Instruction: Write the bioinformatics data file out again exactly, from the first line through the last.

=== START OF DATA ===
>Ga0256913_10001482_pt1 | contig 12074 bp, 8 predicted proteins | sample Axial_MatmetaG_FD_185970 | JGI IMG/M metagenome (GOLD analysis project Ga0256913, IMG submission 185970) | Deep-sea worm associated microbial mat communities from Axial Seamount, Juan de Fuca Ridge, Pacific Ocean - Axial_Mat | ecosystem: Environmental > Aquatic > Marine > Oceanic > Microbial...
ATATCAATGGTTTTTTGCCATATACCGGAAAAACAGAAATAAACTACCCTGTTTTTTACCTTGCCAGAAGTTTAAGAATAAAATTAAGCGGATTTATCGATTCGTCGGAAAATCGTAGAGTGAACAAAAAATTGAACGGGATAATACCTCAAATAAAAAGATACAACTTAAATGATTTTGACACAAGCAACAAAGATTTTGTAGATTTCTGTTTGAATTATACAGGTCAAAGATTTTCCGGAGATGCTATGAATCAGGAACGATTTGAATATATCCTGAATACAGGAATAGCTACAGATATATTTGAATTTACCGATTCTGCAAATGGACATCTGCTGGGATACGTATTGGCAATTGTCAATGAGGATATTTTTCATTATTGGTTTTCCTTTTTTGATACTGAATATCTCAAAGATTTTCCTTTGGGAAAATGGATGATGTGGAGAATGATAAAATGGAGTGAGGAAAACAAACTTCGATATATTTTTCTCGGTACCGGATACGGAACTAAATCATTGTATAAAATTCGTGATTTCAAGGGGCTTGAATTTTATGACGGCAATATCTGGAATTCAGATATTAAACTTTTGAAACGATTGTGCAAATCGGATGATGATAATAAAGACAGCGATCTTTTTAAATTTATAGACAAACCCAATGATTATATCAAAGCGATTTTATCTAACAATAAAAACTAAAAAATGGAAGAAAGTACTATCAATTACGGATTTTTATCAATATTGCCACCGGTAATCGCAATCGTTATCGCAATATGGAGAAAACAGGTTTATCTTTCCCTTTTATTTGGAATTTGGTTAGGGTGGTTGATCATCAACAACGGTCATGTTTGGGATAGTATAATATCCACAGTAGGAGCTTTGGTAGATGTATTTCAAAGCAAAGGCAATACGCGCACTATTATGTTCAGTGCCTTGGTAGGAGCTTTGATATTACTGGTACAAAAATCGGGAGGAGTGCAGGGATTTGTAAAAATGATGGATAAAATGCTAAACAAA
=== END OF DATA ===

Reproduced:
>Ga0256913_10001482_pt1 | contig 12074 bp, 8 predicted proteins | sample Axial_MatmetaG_FD_185970 | JGI IMG/M metagenome (GOLD analysis project Ga0256913, IMG submission 185970) | Deep-sea worm associated microbial mat communities from Axial Seamount, Juan de Fuca Ridge, Pacific Ocean - Axial_Mat | ecosystem: Environmental > Aquatic > Marine > Oceanic > Microbial...
ATATCAATGGTTTTTTGCCATATACCGGAAAAACAGAAATAAACTACCCTGTTTTTTACCTTGCCAGAAGTTTAAGAATAAAATTAAGCGGATTTATCGATTCGTCGGAAAATCGTAGAGTGAACAAAAAATTGAACGGGATAATACCTCAAATAAAAAGATACAACTTAAATGATTTTGACACAAGCAACAAAGATTTTGTAGATTTCTGTTTGAATTATACAGGTCAAAGATTTTCCGGAGATGCTATGAATCAGGAACGATTTGAATATATCCTGAATACAGGAATAGCTACAGATATATTTGAATTTACCGATTCTGCAAATGGACATCTGCTGGGATACGTATTGGCAATTGTCAATGAGGATATTTTTCATTATTGGTTTTCCTTTTTTGATACTGAATATCTCAAAGATTTTCCTTTGGGAAAATGGATGATGTGGAGAATGATAAAATGGAGTGAGGAAAACAAACTTCGATATATTTTTCTCGGTACCGGATACGGAACTAAATCATTGTATAAAATTCGTGATTTCAAGGGGCTTGAATTTTATGACGGCAATATCTGGAATTCAGATATTAAACTTTTGAAACGATTGTGCAAATCGGATGATGATAATAAAGACAGCGATCTTTTTAAATTTATAGACAAACCCAATGATTATATCAAAGCGATTTTATCTAACAATAAAAACTAAAAAATGGAAGAAAGTACTATCAATTACGGATTTTTATCAATATTGCCACCGGTAATCGCAATCGTTATCGCAATATGGAGAAAACAGGTTTATCTTTCCCTTTTATTTGGAATTTGGTTAGGGTGGTTGATCATCAACAACGGTCATGTTTGGGATAGTATAATATCCACAGTAGGAGCTTTGGTAGATGTATTTCAAAGCAAAGGCAATACGCGCACTATTATGTTCAGTGCCTTGGTAGGAGCTTTGATATTACTGGTACAAAAATCGGGAGGAGTGCAGGGATTTGTAAAAATGATGGATAAAATGCTAAACAAA